Monday, March 23, 2015

"More Than Just Ashes When Your Dreams Come True" (Robert Hunter & Jerry Garcia - 'Fire on the Mountain')

A few weeks ago, we had Shabbat dinner at a friends’ home. While we were there, our friends little boy (maybe 5 or 6) spilled something and began to cry. The little boy’s father tried to calm his son down, he tried to get him to stop crying. The little boy was hysterical, clearly he was crying about something more than just a spilled glass of water. The father continued to try to calm his son, reassure his son that “it’s no big deal, it’s just a little water.” Through his tears and gasping, the little boy whimpered and asked, who was going to clean it up if the nanny wasn’t there to clean it up? We all laughed and the father said that both he and the son could clean it up together. They did and everything returned to normal. On the walk back from dinner, our kids talked about the incident. We all agreed that on one level there was an innocence and humor about the little boy. However we also agreed that there was something disturbing about a child who had not yet learned to be responsible enough to clean up after himself.
This week’s Parsha is Tzav. It is also Shabbat HaGadol, the Shabbat that immediately precedes Chag HaPesach, the Passover Holyday.  Like last week’s Parsha, Parsha Tzav focuses upon Korbonot (offerings). While last week we read of God’s commanding Moshe to tell Aaron and his sons, this week we read of Moshe actually telling Aaron and his sons. This week we read about the actual sacrificing, the actual sprinkling, the actual burning and the actual donning of appropriate clothing. The Parshah concludes with instructions for Aaron and his sons to remain outside of the camp for seven days. These are the seven days required for spiritual and to some degree, physical preparation. The Priests must remain outside of the camp because they are in the process of purifying themselves for this extremely sacred and vital position, Kohen Gadol.
Besides Moshe, the Kohen Gadol was the most vital role within Israelite society. It was the Kohen Gadol that served as a vehicle for the common person to draw closer to God. When the common person or the king needed to atone, they would bring a sacrifice to God. However it was the Priest that had to check for blemishes. It was the priest that had to slaughter the animal in a very precise way. It was the priest that had to sprinkle the blood.  Later on it was the priest who became the “spiritual advisor” to the king. Unlike any other position, the priesthood was based upon lineage and was promised by God to Aaron for eternity (or as long as there was a Temple). Yet as important as this was for the welfare of B’nai Yisroel’s relationship to God, the Priest was eternally reminded of the importance of humility within a leader. V’hotzi et a Hadeshen el Michutz La’Machaneh el Makom Tahor-“and he shall bring the ashes to the outside of the camp, to pure place (Lev 6:4).” Here is arguably the most important position within the community and he has to shlep the ashes out of the Mishkan. What’s even more amazing is what the Talmudic tractate Yoma teaches. The Talmud explains that the priests were so anxious to take out the ashes that a lottery system had to be introduced to pacify all those who wanted this “honor”. Anyone could have been commanded to take out the ashes. Why the Kohanim (the Priests)? Like all other aspects of the sacrificial process, the priests’ sole concern was the Temple and everything about the Temple. No task was below the priest. No aspect of the Temple remained untouched or unaffected by the Priest. The Sefer HaChinuch, a thirteenth century work enumerating and explaining all 613 Mitzvot explains that Terumat HaDeshen is a positive commandment. The priest removes these ashes daily, and in doing so, he is enhancing the Mizbeach (the altar) and beautifying it to the best of his ability. Rashi adds that the priest would wear old clothes and nice his daily Priestly Vestments or his Holiday Vestments to do this type of menial work. All agree that the Kohen was never thought to be too important for such a lowly task.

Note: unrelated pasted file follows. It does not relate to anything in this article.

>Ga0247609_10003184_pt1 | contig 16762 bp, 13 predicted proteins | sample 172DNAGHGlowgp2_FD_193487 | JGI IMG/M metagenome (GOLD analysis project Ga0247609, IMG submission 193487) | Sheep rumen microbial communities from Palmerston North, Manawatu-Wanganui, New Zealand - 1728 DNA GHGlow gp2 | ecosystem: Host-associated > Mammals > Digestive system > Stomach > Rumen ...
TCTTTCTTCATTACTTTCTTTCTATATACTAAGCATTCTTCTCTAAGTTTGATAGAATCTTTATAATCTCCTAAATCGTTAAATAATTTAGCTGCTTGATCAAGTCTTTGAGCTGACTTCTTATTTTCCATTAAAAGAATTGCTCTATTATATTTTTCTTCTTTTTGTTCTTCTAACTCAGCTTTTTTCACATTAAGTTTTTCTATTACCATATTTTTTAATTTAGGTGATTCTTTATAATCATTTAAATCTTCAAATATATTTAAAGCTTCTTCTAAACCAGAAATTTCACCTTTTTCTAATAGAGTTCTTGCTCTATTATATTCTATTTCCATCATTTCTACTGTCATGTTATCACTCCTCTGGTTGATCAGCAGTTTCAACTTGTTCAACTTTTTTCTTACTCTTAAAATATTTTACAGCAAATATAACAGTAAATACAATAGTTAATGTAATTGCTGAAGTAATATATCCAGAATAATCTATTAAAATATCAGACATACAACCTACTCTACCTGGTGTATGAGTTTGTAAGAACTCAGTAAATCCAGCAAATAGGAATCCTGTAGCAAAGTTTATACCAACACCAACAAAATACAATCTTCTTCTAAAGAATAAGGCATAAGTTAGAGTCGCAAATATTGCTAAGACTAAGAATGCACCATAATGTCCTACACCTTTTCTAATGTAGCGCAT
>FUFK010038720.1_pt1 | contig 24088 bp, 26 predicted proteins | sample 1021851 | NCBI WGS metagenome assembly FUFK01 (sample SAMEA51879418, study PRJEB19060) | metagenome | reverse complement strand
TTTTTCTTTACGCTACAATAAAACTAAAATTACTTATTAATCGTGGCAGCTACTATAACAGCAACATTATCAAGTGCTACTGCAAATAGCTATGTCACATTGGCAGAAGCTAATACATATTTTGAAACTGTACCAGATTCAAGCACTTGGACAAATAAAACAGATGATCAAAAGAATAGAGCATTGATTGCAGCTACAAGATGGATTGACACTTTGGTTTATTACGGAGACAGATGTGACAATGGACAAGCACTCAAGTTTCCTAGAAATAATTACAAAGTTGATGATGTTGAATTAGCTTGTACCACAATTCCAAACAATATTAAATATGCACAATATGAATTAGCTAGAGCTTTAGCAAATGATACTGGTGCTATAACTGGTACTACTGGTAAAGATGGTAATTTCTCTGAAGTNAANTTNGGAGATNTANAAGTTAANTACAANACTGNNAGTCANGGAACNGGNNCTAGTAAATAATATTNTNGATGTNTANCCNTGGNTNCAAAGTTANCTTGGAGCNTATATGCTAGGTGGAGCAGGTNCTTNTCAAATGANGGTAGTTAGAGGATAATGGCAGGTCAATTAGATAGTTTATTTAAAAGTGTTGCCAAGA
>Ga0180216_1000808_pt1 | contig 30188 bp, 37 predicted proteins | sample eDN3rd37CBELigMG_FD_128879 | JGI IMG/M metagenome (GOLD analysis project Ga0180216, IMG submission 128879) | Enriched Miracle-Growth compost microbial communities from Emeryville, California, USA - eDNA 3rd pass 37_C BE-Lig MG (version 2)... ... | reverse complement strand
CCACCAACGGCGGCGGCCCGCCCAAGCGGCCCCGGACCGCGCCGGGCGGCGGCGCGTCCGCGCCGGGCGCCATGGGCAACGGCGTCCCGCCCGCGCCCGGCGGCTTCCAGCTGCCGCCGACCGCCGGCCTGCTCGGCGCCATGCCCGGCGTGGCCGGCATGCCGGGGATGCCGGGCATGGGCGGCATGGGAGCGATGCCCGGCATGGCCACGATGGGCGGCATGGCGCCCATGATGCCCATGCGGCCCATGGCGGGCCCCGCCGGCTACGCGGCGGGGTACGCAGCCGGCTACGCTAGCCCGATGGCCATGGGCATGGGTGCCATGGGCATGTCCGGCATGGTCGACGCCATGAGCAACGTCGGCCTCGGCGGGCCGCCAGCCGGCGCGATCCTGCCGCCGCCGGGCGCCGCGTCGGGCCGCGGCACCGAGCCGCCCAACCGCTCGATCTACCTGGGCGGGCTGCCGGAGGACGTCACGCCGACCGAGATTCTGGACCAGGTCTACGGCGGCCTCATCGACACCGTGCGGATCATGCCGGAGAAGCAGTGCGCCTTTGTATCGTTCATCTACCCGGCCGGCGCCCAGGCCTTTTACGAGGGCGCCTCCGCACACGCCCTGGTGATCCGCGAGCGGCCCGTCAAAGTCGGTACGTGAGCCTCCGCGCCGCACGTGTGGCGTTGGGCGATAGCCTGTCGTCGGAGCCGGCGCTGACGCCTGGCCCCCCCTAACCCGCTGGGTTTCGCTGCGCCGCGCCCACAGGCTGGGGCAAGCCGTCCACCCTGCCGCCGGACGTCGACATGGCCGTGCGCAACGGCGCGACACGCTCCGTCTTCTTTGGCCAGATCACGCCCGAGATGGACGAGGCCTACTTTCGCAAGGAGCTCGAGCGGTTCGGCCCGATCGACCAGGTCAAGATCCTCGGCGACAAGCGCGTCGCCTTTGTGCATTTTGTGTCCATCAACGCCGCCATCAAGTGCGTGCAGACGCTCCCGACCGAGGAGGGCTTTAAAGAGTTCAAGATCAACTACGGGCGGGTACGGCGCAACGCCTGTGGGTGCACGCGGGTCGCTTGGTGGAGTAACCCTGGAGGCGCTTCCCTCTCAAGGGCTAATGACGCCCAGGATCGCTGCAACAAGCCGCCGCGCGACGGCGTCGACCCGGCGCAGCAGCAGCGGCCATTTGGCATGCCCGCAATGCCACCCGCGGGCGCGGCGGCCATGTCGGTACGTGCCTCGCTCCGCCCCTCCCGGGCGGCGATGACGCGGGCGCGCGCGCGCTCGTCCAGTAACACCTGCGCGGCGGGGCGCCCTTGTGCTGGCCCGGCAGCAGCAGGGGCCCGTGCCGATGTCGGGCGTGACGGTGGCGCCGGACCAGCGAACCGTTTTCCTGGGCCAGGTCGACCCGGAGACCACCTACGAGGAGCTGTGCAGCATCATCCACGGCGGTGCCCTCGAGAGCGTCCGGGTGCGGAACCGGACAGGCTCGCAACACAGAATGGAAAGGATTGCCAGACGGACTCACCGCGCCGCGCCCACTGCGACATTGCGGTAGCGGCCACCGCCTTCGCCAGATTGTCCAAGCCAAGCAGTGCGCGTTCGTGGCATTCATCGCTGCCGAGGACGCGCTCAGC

So what can we learn from Parsha Tzav, and the Priest’s most menial of tasks? First we learn just how vital it is for leadership, of any kind, to roll of its shirtsleeves and do some of the dirty work. After all, if leadership is unwilling to “to get dirty” for a greater purpose, then the purpose is not so great. Also if the leadership is unwilling “to get dirty”, why should anyone else “get dirty”? Effective leadership is not only about convincing others to act; it is about one’s observance of the same rule. No matter how important we think we are, we always should be reminded to take out the ashes. We need humility in order to remind us of where we fit in, and who we are. Possessing this humility gives us credibility when dealing with anyone. Possessing this humility reminds us of how we should treat others as well as how we wish to be treated. As we make our final preparations for Pesach, as we rid our homes of chometz, as we cook, clean and make all the preparations for a festive and Kosher Pesach, we should be aware that we are not only preparing our homes, we are preparing ourselves. If we participate in the preparations, we appreciate the Pesach. If we participate in the preparations, we will invariably rid ourselves of our own chometz, our own arrogance. If we participate in the preparations, we remind ourselves that Judaism is about the individual fitting into something larger, the community, the Jewish people and our ancestors. Let us all remember that none of us are so important that we can’t throw out the trash or clean up after ourselves. Hopefully that little boy has learned to clean up his room for Pesach, and not rely upon the nanny or the maid.

Peace & Chag Kasher v’ Sameach,
Rav Yitz

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